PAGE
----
WITSIES staying at South Point (Norvic) say they are being ripped off because they hardly ever have hot water.
BA student Anna Tladi said there was no hot water at all on the morning of Wednesday August 29. She said they complained about the problem to the building manager, but he told them to report the matter to the security guard and write the complaint in the log book.
Tladi said the security guard told them not to write the complaint down because someone else had already noted it. At other times, she said he told them the problem was in the process of being fixed.
The building manager, who would only give his name as Trust, disputed this. He said students did not tell him about the lack of hot water. “How are we supposed to know about this problem if they don’t tell us?”
“I stay here at the Norvic building and I have my own geyser upstairs and the water is hot 24/7. So how am I supposed to know that students don’t have hot water?”
The security guard claimed students only started writing in the log book after they threatened to go on strike and take their complaint to the head office at South Point Central. He told them they would need proof that they had complained and nothing had been done, he said.
The building manager said only one student had complained about the water. He and the security guard showed Wits Vuvuzela the log book, where two written complaints had been entered during the past two months.
One complaint read: “The problem is that when we wake up before 7am there is no hot water. It only begins to heat up later. This is unacceptable because it’s winter.”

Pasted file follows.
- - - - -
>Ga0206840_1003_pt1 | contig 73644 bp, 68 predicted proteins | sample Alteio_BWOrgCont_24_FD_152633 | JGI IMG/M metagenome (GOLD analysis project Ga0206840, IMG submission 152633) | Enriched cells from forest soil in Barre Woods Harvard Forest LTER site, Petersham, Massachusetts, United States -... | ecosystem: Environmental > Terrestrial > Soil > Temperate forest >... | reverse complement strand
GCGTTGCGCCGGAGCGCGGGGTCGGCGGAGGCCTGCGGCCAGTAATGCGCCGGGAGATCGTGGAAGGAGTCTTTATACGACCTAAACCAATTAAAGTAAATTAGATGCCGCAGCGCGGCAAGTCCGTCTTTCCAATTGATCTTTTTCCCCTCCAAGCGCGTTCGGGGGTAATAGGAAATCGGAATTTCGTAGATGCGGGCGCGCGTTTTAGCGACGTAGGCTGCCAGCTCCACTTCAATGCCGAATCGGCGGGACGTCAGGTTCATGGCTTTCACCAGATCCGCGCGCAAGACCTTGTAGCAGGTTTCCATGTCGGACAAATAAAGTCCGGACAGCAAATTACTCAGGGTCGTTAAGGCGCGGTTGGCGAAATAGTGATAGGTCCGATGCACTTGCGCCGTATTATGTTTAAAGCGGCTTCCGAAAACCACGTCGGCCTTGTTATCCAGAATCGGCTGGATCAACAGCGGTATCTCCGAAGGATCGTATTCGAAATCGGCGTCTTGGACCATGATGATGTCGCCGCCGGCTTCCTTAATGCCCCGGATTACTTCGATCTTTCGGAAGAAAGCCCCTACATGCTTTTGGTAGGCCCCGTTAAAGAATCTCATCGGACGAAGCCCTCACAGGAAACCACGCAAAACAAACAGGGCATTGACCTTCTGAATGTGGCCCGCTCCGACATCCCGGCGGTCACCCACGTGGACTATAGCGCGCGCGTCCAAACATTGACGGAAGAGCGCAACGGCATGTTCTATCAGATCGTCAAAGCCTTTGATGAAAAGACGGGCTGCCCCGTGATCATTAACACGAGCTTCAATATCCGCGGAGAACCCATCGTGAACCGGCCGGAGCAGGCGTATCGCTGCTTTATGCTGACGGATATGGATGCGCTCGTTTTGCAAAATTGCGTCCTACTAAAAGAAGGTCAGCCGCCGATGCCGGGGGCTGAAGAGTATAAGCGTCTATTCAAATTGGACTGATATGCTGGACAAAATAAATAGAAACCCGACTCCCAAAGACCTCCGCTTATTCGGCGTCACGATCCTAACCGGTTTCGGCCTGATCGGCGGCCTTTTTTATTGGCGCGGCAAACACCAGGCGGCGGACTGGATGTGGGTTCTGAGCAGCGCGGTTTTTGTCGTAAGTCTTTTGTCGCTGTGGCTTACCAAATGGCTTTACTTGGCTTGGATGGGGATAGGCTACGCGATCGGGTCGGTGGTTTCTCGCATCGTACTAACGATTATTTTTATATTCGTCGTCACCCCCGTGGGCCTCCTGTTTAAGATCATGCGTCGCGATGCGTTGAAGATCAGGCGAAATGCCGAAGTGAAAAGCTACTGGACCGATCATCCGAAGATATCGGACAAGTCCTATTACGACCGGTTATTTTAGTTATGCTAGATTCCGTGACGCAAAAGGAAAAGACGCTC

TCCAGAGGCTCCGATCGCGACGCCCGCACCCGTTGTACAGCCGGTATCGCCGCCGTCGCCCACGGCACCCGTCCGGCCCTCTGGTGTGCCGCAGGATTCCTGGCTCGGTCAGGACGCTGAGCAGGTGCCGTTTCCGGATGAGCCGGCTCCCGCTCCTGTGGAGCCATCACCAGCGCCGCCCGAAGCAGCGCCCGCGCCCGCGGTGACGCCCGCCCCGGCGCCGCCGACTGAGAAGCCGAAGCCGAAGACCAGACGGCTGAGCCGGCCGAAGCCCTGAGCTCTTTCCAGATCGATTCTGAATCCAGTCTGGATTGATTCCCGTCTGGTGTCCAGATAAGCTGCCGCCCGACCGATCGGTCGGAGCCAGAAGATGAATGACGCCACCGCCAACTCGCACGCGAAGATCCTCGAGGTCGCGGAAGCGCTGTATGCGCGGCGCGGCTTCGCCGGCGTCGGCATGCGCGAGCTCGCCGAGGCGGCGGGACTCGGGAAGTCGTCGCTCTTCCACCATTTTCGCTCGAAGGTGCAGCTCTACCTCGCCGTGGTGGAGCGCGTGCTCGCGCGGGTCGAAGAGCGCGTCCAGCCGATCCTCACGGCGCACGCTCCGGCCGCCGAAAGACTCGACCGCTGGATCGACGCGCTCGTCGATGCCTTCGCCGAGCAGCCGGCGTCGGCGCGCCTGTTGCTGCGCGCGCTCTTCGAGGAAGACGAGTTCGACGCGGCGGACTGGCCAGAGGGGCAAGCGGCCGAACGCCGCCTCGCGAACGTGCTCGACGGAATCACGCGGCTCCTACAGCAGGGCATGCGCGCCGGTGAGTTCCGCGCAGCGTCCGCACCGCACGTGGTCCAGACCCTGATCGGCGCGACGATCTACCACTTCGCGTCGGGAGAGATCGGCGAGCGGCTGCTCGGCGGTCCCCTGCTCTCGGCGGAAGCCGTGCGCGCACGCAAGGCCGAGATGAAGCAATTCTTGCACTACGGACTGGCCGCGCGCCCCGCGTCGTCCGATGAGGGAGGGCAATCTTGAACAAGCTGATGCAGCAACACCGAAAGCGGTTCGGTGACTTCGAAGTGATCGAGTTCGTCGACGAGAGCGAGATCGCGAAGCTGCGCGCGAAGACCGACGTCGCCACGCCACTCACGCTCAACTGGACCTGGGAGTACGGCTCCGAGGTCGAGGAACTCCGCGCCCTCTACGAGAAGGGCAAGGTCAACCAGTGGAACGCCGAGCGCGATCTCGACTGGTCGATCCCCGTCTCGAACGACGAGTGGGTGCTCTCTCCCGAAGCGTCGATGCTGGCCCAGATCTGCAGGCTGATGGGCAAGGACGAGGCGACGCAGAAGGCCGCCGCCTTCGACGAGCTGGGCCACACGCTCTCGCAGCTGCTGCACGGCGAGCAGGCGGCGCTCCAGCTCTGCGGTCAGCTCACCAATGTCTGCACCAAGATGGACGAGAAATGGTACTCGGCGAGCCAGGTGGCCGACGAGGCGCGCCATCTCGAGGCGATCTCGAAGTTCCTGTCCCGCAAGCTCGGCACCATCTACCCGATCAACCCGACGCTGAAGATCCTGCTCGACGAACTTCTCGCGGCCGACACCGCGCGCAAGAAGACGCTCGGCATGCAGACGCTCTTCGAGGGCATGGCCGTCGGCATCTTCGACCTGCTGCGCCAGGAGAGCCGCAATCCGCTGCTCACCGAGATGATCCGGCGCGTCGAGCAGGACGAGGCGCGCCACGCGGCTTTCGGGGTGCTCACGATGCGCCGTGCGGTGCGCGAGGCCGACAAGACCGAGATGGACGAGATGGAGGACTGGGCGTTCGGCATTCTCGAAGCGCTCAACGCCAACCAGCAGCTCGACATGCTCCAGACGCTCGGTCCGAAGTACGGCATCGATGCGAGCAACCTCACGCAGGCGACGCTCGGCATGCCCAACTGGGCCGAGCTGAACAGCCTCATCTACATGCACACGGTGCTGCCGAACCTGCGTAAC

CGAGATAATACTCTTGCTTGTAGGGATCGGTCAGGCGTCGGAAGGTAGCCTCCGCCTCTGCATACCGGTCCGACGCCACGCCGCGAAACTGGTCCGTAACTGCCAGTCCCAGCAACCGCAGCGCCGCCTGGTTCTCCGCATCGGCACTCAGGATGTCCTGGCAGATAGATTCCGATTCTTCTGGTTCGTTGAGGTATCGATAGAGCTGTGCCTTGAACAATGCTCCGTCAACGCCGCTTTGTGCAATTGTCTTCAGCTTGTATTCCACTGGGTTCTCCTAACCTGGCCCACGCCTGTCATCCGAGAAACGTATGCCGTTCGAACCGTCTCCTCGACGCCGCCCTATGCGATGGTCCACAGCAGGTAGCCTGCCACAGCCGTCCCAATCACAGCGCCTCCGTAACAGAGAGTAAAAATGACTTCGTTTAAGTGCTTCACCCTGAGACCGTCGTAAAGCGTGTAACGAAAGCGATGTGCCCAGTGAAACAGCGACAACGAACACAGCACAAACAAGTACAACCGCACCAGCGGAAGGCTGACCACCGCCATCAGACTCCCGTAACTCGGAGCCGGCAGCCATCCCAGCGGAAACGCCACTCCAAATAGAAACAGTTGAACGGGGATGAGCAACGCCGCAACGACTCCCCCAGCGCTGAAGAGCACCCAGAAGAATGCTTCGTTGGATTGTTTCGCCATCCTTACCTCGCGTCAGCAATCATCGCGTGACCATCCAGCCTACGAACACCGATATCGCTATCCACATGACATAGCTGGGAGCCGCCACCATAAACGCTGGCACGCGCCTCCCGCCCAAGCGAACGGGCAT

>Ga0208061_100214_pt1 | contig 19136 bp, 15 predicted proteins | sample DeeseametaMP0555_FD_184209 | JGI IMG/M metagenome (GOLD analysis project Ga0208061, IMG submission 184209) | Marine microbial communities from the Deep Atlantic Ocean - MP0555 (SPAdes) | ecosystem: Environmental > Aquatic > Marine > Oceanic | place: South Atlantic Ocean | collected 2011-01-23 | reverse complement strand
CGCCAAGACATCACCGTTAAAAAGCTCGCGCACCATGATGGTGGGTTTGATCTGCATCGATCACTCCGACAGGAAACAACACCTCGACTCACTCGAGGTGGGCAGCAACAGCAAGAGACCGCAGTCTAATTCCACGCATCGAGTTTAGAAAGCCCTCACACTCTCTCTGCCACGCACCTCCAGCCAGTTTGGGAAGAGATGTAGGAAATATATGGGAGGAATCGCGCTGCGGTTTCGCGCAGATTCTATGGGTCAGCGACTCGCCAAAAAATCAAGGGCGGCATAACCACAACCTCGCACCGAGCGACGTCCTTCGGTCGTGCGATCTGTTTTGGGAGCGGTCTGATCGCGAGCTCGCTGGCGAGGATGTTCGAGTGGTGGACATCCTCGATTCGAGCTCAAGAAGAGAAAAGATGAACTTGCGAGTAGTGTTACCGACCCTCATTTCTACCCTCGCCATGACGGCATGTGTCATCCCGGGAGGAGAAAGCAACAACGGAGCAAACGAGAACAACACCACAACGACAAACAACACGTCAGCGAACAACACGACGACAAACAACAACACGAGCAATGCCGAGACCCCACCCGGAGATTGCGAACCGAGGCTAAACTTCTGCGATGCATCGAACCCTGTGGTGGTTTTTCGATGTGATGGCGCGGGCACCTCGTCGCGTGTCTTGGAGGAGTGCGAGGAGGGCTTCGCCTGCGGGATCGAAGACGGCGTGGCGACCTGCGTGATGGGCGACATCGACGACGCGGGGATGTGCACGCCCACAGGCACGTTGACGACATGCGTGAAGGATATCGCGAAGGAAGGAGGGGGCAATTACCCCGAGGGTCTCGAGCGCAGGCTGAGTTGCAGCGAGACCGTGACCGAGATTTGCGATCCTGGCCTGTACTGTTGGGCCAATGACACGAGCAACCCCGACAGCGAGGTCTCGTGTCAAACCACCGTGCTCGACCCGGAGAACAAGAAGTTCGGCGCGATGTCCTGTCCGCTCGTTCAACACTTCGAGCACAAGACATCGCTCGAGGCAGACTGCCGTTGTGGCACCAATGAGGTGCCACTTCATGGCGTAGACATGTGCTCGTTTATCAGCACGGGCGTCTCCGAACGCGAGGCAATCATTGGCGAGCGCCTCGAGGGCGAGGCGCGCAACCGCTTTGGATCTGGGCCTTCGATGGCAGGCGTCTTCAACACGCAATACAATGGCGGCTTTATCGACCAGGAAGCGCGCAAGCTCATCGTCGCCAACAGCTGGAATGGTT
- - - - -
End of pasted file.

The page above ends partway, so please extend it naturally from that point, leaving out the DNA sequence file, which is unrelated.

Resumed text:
According to Tladi the students had a meeting about the problem and asked: “How many times must we write in the book in order for the problem to be fixed?”
When she had class at 8am, she woke at 1am to bath with hot water. “Between 1am and 4am the water is hot, but from 5am it’s lukewarm, but after 6am the water is cold.”
Kabelo Makgala, projects and facilities manager said he was aware of the problem. However, he said the students were exaggerating the issue. The problem was a common household issue.
He said the geysers at South Point carried about 4000 to 8000 litres of water, which took up to three hours to heat up. He explained that, if 300 students showered at the same time, the hot water would be depleted. A heat pump had been installed to assist the geyser to heat up the water all day.
Earlier this year Wits Vuvuzela reported that students at Diamond House were complaining about the lack of hot water or no water at all. Last year there was a water shortage at three South Point buildings in Braamfontein.
Published in Wits Vuvuzela 22th edition, 31 August 2012